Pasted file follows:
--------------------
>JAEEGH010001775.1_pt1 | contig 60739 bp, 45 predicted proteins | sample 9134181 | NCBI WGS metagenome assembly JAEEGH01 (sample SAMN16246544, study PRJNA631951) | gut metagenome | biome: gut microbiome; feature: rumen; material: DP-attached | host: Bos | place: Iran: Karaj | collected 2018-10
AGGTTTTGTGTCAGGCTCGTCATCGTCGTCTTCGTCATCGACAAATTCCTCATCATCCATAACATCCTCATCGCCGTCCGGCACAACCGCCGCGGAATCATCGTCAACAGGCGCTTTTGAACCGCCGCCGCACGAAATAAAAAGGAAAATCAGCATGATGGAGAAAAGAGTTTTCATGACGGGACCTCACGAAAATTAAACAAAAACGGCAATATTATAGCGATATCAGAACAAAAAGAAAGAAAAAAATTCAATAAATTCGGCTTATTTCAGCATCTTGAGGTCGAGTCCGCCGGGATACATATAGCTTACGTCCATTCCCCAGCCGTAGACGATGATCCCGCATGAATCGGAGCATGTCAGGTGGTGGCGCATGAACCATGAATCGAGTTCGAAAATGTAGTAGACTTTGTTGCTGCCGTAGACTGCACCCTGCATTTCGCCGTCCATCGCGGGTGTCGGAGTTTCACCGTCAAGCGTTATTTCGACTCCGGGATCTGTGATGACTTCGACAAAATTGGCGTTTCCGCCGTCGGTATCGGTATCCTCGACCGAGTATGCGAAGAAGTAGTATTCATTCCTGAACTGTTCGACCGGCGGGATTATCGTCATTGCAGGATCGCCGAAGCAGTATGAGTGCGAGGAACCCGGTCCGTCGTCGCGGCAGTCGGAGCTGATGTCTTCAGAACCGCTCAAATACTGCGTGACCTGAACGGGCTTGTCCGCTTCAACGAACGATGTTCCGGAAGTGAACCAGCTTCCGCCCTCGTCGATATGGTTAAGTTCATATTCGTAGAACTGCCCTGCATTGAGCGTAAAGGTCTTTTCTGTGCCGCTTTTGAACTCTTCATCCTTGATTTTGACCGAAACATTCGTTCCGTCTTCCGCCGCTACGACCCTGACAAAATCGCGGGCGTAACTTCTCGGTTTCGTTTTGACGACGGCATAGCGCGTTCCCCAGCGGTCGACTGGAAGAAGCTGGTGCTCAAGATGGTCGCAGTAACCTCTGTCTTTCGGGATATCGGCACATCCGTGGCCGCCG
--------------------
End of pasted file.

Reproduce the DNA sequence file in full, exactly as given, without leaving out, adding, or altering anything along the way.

>JAEEGH010001775.1_pt1 | contig 60739 bp, 45 predicted proteins | sample 9134181 | NCBI WGS metagenome assembly JAEEGH01 (sample SAMN16246544, study PRJNA631951) | gut metagenome | biome: gut microbiome; feature: rumen; material: DP-attached | host: Bos | place: Iran: Karaj | collected 2018-10
AGGTTTTGTGTCAGGCTCGTCATCGTCGTCTTCGTCATCGACAAATTCCTCATCATCCATAACATCCTCATCGCCGTCCGGCACAACCGCCGCGGAATCATCGTCAACAGGCGCTTTTGAACCGCCGCCGCACGAAATAAAAAGGAAAATCAGCATGATGGAGAAAAGAGTTTTCATGACGGGACCTCACGAAAATTAAACAAAAACGGCAATATTATAGCGATATCAGAACAAAAAGAAAGAAAAAAATTCAATAAATTCGGCTTATTTCAGCATCTTGAGGTCGAGTCCGCCGGGATACATATAGCTTACGTCCATTCCCCAGCCGTAGACGATGATCCCGCATGAATCGGAGCATGTCAGGTGGTGGCGCATGAACCATGAATCGAGTTCGAAAATGTAGTAGACTTTGTTGCTGCCGTAGACTGCACCCTGCATTTCGCCGTCCATCGCGGGTGTCGGAGTTTCACCGTCAAGCGTTATTTCGACTCCGGGATCTGTGATGACTTCGACAAAATTGGCGTTTCCGCCGTCGGTATCGGTATCCTCGACCGAGTATGCGAAGAAGTAGTATTCATTCCTGAACTGTTCGACCGGCGGGATTATCGTCATTGCAGGATCGCCGAAGCAGTATGAGTGCGAGGAACCCGGTCCGTCGTCGCGGCAGTCGGAGCTGATGTCTTCAGAACCGCTCAAATACTGCGTGACCTGAACGGGCTTGTCCGCTTCAACGAACGATGTTCCGGAAGTGAACCAGCTTCCGCCCTCGTCGATATGGTTAAGTTCATATTCGTAGAACTGCCCTGCATTGAGCGTAAAGGTCTTTTCTGTGCCGCTTTTGAACTCTTCATCCTTGATTTTGACCGAAACATTCGTTCCGTCTTCCGCCGCTACGACCCTGACAAAATCGCGGGCGTAACTTCTCGGTTTCGTTTTGACGACGGCATAGCGCGTTCCCCAGCGGTCGACTGGAAGAAGCTGGTGCTCAAGATGGTCGCAGTAACCTCTGTCTTTCGGGATATCGGCACATCCGTGGCCGCCG